We Need Feminism Without Condescension to Respond With Clarity to the Gaza Genocide


  • March 13, 2024
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This kind of feminism allows us to be in genuine solidarity with women all over the world and not just in our hyper-specific contexts.

 

By DANAKA KATOVICH

Mar 12, 2024

Common Dreams

 

The following is from a speech given by CODEPINK co-director Danaka Katovich at Palestinian Feminist Collective’s International Working Women’s Day Vigil for Palestine on Friday March 8.

 

I was three years old when CODEPINK was founded, by women I still interact with on a daily basis. So I’ve been able to hear what sort of discursive battles they had to face in the United States with other “feminist” groups in the lead up to the U.S. invasions and occupations of the early 2000s. Media or politicians would show pictures of women in Kabul or Baghdad wearing hijabs and insist that it was actually the U.S. military that would bring them empowerment.

 

That notion is obviously, to us at least, rooted in racism, condescension, and quite frankly—misogyny. And I want to talk about the condescension part and how I feel it’s my responsibility as a feminist in the West, a part of a feminist organization in the West to throw condescension out the window, and what sort of political clarity it provides in incredibly important moments like right now.

 

I looked up the definition of “condescending” for this, just to see if it would provide anything I didn’t already know. What we immediately assume the word to mean if we have heard it before is something like patronizing, or talking down to people. But what is also included in the definition of condescension is “disdain.” Disdain is the feeling that someone is unworthy of your respect.

 

We should be asking a lot of questions when the intent of the story was to galvanize feminists in the West to support the ongoing genocide of the Palestinian people.

 

We know how mainstream Western feminists talk about Palestinian, Arab, and Muslim women. Examples include insisting, either directly or indirectly, that war and occupation will help them somehow or that their oppressors treat women better than they do. “Feminists” like Tammy Duckworth or Nancy Pelosi will always agree that Israel treats women great, as if Palestinian women who are murdered and abused at the hands of Israel don’t exist at all. The subtext of this being that Palestinian women couldn’t possibly know what’s good for them. That’s disdain. That’s not feminism.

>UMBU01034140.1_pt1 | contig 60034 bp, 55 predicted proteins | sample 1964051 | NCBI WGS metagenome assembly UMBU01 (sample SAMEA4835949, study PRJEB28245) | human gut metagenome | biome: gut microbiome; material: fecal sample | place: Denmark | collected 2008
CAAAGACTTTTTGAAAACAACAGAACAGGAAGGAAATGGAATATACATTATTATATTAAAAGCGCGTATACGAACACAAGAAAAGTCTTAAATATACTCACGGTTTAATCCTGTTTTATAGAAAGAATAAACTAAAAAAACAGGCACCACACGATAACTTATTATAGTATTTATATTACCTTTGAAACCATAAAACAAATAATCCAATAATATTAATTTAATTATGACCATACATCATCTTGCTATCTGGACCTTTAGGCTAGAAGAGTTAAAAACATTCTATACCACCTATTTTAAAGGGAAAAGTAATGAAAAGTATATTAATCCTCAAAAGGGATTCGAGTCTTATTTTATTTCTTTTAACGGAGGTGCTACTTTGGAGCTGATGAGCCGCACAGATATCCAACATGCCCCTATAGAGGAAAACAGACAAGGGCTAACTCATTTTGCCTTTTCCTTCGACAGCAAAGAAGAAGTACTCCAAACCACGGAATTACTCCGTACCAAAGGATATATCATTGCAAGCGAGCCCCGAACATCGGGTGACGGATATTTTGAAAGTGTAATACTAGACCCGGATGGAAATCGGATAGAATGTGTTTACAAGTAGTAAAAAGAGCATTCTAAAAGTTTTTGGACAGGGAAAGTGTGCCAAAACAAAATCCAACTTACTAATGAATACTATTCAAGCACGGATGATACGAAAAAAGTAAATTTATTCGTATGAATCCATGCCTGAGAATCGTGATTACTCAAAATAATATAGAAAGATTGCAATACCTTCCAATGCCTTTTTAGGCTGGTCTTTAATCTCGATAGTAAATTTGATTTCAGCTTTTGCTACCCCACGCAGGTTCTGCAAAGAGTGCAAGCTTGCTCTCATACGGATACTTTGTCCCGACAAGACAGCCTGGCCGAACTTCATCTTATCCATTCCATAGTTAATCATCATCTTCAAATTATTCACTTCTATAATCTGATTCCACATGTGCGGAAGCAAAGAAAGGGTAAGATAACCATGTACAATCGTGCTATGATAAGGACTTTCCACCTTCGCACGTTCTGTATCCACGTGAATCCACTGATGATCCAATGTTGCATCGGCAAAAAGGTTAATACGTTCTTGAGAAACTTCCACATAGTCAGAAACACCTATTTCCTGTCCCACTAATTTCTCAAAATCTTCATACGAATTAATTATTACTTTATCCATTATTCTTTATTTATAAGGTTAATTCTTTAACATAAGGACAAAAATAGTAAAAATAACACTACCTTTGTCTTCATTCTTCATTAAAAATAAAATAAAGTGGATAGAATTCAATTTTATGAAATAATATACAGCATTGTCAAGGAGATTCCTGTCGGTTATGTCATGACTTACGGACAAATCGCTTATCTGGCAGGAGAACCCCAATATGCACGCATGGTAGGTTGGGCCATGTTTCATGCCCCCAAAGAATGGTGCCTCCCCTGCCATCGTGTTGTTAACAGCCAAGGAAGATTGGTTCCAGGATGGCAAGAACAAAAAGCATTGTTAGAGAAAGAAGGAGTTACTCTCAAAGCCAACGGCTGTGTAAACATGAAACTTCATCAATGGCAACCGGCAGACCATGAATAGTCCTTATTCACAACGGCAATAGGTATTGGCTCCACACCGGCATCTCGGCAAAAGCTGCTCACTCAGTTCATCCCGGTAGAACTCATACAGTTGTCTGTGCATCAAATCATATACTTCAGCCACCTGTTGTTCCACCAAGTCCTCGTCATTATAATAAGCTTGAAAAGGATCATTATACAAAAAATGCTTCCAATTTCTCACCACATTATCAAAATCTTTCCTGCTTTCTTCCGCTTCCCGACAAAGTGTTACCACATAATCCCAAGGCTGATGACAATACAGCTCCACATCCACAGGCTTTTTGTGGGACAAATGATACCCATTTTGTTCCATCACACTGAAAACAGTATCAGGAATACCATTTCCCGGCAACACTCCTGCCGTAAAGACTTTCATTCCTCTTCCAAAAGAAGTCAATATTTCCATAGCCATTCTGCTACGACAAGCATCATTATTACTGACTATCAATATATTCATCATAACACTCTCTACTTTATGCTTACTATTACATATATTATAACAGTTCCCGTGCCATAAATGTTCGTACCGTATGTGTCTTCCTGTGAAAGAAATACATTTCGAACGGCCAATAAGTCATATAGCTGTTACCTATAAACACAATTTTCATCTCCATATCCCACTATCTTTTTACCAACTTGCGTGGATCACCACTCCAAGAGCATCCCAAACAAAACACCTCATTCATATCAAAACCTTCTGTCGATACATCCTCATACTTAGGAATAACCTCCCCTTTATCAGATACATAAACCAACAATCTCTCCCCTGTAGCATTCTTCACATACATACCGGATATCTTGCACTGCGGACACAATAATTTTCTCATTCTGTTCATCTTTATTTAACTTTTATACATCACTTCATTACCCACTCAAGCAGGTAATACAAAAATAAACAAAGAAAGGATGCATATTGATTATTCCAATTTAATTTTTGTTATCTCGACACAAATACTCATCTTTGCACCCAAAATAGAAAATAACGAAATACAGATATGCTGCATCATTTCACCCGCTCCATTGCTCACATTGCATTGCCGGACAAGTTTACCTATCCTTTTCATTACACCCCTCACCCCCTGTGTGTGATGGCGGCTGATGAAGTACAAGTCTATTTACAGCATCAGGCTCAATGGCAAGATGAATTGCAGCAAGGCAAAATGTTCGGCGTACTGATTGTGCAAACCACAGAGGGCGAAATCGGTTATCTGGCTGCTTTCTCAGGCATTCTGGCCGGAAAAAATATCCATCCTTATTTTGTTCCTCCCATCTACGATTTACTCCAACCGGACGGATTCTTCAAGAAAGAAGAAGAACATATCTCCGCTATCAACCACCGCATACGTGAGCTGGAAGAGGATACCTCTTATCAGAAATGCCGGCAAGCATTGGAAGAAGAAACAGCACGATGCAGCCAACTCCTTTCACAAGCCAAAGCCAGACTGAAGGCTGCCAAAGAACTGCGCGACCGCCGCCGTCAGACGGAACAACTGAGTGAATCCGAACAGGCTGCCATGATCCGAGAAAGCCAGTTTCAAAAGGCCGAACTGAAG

Having a perspective on feminism that rejects condescension allows us to avoid the same pitfalls so many people didn’t when the U.S. was talking about invading Afghanistan under the guise of “liberating women.”

 

When The New York Times came out with a story about mass rape on October 7, we were able to ask, “Where is your evidence?” And we were right to ask those questions, right? And we should be asking a lot of questions when the intent of the story was to galvanize feminists in the West to support the ongoing genocide of the Palestinian people. They didn’t need evidence. They just needed Western women to consent to dropping bombs on Palestinian women to exact revenge for something that they completely made up. It demanded we value Israeli women over Palestinian women because that’s what they do.

 

Feminism that is free of condescension allows us to act with clarity in these moments. It allows us to act with humility. It allows us to be in genuine solidarity with women all over the world and not just in our hyper-specific contexts. We can only know what’s best for us as individuals, but what’s best for women as a whole will be shaped by Palestinian resistance struggles, and struggles for gender oppressed people all over the world. May we all operate with this razor sharp clarity, without condescension, until Palestine is free and long after.

 

Danaka Katovich is the co-director of CODEPINK.

 

This article is licensed under Creative Commons (CC BY-NC-ND 3.0).

 

Read the original article here.

 

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